If baseball wants to make things right for the sake of the integrity of the game, then harsh penalties should be as loud and clear as the drumbeats that could be heard in recordings of the 2017 World Series. Rings need to be returned, championships need to be reassigned, it should be made crystal clear that cheaters never prosper and will be erased from the annals of history — like they never even existed. The Houston Astros have brought shame to themselves and to every fan of Major League Baseball, putting profit above sportsmanship, and electing to break every baseball rule, written and unwritten, to win the game at all costs. And on top of it all, it was at the cost of lives and careers that were destroyed in the process. It is an act of evil that can never be rectified, and that has been made clear by the unwillingness of Major League Baseball to issue individual penalties to players who were involved.

When the first pitcher in the first game of the 2020 season yells from the mound, “This is a fastball!” and plunks Jose Altuve right in the side of the head, it will have been deserved. This will prove to be the undoing of the Houston Astros as a team and a baseball dynasty that was on the cusp of legendary status. These actions cannot be tolerated, much like the steroids abuse, and like the gambling scandals, these stains must be corrected for the fans of the game before they out right leave for entertainment elsewhere. The brand of Major League Baseball has been suffering for years, especially amongst the younger generation. And if it is made clear that cheating will be tolerated by the front office, then the crowds will only get smaller, but the footprint of baseball in the fabric of our national identity will cease to exist.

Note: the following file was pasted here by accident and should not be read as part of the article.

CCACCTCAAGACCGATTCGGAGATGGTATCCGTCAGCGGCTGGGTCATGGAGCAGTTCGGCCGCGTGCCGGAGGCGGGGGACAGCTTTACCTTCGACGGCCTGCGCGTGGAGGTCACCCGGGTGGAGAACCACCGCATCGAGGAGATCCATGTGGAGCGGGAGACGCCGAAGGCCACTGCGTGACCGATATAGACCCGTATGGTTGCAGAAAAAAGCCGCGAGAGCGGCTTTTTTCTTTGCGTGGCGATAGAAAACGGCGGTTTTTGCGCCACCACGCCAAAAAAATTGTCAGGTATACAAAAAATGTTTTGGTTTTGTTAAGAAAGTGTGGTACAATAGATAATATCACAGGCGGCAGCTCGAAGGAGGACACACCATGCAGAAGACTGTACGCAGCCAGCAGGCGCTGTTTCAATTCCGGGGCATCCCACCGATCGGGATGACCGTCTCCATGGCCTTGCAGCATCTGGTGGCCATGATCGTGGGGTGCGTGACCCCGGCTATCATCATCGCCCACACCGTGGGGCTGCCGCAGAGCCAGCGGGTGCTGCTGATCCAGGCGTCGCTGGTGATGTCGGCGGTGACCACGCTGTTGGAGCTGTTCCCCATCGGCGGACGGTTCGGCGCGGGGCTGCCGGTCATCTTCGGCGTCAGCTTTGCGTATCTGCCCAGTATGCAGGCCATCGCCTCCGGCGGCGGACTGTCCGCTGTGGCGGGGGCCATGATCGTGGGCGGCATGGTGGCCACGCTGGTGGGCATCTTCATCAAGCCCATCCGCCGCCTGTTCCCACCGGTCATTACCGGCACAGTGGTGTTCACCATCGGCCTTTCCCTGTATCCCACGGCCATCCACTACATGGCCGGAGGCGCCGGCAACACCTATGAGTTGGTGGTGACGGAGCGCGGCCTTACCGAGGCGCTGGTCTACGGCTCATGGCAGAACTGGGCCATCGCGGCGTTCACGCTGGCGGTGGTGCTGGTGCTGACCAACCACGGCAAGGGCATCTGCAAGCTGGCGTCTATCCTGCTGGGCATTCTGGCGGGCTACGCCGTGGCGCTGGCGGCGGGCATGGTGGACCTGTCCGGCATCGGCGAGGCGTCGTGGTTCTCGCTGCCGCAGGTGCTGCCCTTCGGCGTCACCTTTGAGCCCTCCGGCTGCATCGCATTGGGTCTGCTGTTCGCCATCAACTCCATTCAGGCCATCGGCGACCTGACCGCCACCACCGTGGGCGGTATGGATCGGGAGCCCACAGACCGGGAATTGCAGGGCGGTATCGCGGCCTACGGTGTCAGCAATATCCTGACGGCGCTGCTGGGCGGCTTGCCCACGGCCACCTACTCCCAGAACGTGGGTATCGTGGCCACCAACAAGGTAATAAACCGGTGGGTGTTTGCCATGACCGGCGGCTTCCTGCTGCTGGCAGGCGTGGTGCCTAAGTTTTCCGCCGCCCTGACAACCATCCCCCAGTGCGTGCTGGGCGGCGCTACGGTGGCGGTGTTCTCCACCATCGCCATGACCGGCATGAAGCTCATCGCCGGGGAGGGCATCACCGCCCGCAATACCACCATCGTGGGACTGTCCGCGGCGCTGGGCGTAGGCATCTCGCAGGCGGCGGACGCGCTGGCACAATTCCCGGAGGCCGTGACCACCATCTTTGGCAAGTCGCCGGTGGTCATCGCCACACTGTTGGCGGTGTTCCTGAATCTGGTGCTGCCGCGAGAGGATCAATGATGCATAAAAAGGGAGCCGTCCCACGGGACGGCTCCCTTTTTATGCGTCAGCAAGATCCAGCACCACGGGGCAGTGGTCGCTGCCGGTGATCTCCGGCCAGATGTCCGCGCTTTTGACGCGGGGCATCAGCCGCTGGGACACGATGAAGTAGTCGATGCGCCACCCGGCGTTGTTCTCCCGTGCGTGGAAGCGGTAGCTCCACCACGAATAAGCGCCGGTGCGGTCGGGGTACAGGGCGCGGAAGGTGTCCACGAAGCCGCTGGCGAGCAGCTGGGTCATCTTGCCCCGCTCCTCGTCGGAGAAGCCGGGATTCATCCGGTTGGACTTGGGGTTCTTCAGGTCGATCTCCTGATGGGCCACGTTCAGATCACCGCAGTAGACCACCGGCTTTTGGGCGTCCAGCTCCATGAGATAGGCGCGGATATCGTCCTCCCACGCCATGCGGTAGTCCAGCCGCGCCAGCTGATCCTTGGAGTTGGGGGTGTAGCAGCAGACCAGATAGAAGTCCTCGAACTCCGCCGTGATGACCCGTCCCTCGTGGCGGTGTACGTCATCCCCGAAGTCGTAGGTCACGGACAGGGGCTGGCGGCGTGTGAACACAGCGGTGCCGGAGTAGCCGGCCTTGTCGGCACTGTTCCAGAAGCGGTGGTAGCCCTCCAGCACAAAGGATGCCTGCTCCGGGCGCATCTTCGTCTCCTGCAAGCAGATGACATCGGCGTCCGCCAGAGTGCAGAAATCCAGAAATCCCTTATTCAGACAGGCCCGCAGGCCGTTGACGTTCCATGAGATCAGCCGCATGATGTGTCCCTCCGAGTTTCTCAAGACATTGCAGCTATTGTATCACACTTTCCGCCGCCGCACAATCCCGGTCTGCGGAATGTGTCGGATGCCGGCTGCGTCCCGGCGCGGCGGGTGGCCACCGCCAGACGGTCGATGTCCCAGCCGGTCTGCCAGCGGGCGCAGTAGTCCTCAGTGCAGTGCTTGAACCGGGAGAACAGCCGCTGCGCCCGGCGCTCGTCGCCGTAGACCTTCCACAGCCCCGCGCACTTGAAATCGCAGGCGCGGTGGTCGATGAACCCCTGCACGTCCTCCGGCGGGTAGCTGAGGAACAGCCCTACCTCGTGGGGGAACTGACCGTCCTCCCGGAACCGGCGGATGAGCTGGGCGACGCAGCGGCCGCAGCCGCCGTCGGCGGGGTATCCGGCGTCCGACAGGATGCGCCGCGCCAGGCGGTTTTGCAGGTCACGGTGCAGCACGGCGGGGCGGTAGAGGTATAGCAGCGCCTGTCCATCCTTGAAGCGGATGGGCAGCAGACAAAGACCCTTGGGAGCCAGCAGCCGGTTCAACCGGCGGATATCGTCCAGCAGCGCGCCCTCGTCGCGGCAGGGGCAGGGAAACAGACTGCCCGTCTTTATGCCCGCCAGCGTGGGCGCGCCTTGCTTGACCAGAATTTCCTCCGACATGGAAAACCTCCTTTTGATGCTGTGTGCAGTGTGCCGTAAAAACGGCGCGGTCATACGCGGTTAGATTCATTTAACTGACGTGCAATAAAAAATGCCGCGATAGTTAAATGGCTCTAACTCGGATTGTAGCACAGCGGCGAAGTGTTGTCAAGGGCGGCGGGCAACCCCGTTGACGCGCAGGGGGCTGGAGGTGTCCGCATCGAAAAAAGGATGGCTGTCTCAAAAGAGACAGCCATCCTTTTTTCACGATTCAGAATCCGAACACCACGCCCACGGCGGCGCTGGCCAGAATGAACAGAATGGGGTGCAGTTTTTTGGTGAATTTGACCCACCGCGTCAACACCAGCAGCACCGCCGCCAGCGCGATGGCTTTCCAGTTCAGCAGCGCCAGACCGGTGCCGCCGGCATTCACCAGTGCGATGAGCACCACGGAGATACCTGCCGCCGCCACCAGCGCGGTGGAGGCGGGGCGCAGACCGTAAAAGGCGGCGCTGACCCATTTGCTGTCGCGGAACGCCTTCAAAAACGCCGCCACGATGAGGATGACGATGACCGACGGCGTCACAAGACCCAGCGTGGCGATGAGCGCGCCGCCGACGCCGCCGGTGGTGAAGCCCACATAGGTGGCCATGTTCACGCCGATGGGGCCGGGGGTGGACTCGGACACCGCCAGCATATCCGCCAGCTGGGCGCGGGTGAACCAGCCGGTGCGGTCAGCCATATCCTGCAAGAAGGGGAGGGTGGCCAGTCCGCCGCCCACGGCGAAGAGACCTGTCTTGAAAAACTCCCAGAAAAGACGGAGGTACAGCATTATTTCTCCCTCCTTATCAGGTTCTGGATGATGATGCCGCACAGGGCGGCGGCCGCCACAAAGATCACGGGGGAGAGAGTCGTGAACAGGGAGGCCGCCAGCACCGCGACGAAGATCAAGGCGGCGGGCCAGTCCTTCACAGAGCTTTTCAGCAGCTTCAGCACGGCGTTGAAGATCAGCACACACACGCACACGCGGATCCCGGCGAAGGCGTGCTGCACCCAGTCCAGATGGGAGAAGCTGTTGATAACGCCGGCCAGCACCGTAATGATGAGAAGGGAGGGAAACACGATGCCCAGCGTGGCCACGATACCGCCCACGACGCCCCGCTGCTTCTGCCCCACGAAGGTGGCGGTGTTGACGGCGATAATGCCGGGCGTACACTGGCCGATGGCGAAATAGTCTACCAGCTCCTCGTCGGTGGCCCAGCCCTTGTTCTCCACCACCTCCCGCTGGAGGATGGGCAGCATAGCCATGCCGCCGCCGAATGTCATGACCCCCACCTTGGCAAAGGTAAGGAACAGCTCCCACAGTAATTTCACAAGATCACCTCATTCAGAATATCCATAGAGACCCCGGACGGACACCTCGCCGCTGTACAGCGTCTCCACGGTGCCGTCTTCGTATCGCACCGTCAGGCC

Baseball deserves to be saved, and if the MLB officials aren’t willing to make an example of the culprits, you can be damn sure that the opposing players will police the situation. Enjoy the 2020 season Astros, because its only going to get more difficult now that you’ve been exposed as the fraud you are.

Big Ben Martin has been a Cubs fan since he was 3 years old, watching Cubs games on WGN in Kansas City after cartoons were over. Since moving to Texas, his Cubs love has grown to heights that make Texans blush. Self-appointed Cubs historian and amateur baseball coach. When not playing the role of loving husband or father of three, he might be found screaming at the TV screen as though the umps can hear him, or as his alter ego Big Cynical Ben @bigbenkc on Twitter. Also the Host of the Wrigley Rapport Podcast, Find us on Twitter @WrigleyPodcast

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Big Ben Martin

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English Minor, Cubs Historian, Baseball Coach, Resides in San Angelo,TX. Staff Writer for Wrigley Rapport. My opinions are my own but my kids think I’m awesome!